7. Lock in with vendor: added risk with increased dependency on a third-party provider to supply flexible, available, resilient and efficient IT services.

8. Cloud Service Provider stability, reliability and viability: a typical focus point when working with an external party

9. Service portability: this point is usually forgotten but is necessary to think about, even before the contract is signed: what about the portability of the service to another cloud computing service provider?

10. Legal & regulatory compliance aspects (including licensing, contractual arrangements)

11. Information security management (including IAM): a proper overview of the different mechanisms used for information security is interesting for the company.

12. Incident response & crisis management: since cloud computing service providers are only accessible via networks, it is important to find out how incidents/crisis are handled, documented and escalated.

13. Business Continuity Management & Disaster Recovery Planning: some information about BCM & DRP is good to know from a company perspective to have guarantees on data and services availability.

14. Data archiving & removal: especially important at the end of any cloud computing contract, all data should be removed from the cloud computing service provider.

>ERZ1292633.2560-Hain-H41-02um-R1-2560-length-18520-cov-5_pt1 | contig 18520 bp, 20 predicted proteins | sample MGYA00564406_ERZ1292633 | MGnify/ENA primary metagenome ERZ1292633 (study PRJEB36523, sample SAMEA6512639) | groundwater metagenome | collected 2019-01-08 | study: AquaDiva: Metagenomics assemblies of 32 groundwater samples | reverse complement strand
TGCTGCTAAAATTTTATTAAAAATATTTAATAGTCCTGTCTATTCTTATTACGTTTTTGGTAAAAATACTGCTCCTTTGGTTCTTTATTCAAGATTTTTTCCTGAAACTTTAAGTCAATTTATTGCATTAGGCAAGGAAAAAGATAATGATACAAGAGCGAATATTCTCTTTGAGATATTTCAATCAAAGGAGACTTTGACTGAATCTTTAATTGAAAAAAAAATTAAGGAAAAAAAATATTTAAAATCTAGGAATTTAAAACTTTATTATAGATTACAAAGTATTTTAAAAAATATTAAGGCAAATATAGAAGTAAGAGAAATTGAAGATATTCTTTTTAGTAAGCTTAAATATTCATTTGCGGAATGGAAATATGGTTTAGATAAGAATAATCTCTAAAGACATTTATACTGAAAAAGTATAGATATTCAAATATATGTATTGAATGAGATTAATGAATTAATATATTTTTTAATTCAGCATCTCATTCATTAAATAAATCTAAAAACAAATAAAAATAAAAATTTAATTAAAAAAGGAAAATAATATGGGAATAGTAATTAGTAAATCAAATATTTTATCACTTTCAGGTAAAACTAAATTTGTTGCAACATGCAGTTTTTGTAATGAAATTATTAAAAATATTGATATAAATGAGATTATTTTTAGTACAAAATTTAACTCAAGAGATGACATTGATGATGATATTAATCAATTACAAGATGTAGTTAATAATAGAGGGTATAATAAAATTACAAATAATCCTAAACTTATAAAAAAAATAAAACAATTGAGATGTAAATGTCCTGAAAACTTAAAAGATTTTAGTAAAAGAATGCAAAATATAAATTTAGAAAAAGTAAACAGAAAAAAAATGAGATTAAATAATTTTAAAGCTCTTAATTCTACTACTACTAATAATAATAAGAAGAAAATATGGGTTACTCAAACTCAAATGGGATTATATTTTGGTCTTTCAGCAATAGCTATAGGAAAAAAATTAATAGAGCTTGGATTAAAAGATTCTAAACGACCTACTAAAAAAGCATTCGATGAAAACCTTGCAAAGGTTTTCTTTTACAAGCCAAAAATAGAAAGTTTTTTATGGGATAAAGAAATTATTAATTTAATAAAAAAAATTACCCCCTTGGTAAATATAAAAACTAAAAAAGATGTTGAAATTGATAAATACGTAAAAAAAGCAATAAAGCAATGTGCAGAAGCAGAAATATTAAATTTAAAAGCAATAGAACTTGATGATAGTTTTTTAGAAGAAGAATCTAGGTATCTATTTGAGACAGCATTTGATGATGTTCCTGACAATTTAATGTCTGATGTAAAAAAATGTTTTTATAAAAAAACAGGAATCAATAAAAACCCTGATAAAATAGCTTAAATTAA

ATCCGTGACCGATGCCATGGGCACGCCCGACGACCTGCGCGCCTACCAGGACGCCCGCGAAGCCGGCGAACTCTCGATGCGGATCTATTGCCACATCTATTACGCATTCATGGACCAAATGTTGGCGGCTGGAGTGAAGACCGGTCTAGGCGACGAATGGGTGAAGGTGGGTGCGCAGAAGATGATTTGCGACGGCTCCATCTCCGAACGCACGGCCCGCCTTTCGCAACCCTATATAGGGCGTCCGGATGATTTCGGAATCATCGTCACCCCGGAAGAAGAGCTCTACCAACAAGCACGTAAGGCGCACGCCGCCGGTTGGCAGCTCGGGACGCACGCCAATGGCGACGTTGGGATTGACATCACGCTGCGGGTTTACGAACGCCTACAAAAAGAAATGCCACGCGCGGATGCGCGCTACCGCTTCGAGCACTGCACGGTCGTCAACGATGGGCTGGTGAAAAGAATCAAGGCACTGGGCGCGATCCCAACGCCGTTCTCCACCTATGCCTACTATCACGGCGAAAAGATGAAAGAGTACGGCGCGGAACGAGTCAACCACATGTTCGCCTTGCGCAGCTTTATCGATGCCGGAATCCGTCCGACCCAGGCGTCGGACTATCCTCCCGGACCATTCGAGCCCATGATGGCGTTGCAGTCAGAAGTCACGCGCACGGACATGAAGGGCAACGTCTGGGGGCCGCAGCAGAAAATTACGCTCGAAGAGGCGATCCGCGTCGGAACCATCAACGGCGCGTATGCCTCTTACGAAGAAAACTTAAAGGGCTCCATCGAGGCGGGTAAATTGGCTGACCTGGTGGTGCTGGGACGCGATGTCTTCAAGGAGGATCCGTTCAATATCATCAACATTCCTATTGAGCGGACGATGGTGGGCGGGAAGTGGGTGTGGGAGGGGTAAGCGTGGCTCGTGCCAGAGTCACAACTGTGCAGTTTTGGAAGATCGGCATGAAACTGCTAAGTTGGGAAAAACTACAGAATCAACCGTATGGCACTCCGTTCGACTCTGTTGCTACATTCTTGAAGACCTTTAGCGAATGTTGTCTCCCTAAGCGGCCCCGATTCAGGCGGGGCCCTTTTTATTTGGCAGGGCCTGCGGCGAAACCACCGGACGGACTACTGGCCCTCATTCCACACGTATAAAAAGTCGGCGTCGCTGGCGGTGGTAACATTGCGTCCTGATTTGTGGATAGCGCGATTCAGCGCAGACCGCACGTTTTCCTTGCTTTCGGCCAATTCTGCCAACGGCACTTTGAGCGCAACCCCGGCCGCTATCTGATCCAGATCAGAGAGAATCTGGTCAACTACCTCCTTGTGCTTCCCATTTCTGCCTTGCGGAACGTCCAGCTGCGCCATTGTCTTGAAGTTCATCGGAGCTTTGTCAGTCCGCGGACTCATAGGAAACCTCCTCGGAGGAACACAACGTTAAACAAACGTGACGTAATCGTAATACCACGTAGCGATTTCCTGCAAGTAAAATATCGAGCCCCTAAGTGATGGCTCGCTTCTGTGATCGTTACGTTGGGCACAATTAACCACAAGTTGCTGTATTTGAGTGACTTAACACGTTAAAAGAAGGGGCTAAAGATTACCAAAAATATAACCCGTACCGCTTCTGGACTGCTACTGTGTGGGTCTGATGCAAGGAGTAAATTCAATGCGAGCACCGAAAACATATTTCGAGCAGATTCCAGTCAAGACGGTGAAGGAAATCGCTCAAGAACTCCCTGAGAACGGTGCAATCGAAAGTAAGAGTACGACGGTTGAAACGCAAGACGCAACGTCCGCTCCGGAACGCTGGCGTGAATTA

15. (Right to) Audit (pentest, screening, monitoring, etc.): this focus point makes it possible to have more transparency around different topics.

When I finished establishing this list of focus points and reviewed my list, I found that this list reminded me of a list I made more than 10 years ago. Indeed, this list of focus points is similar to the one for traditional (IT) outsourcing. So, for cloud computing, the focus points are not new, but need to be taken into account.

Cloud computing is a major change in how computing resources will be used, and as such will be a major governance initiative within adopting organizations, requiring involvement of a broad set of stakeholders.

Marc Vael, CISA, CISM, CGEIT, CISSP, is chief audit executive at Smals, a large Belgian IT organization with more than 1,800 people working for the Belgian federal government. He has more than 15 years of experience in evaluating, designing, implementing and monitoring solutions on risk and information security management, incident and business continuity management, data protection/privacy, and IT audit. An ISACA member for more than 15 years, Marc is also vice president of the ISACA Belgium Chapter, chair of ISACA’s Cloud Computing Task Force and Knowledge Board, member of ISACA’s Strategic Advisory Council, and past chair of the ISACA Communities Committee. He has been a visiting lecturer at Antwerp Management School (AMS) since 1997 and a deputy member of the Flemish Privacy Commission since 2010.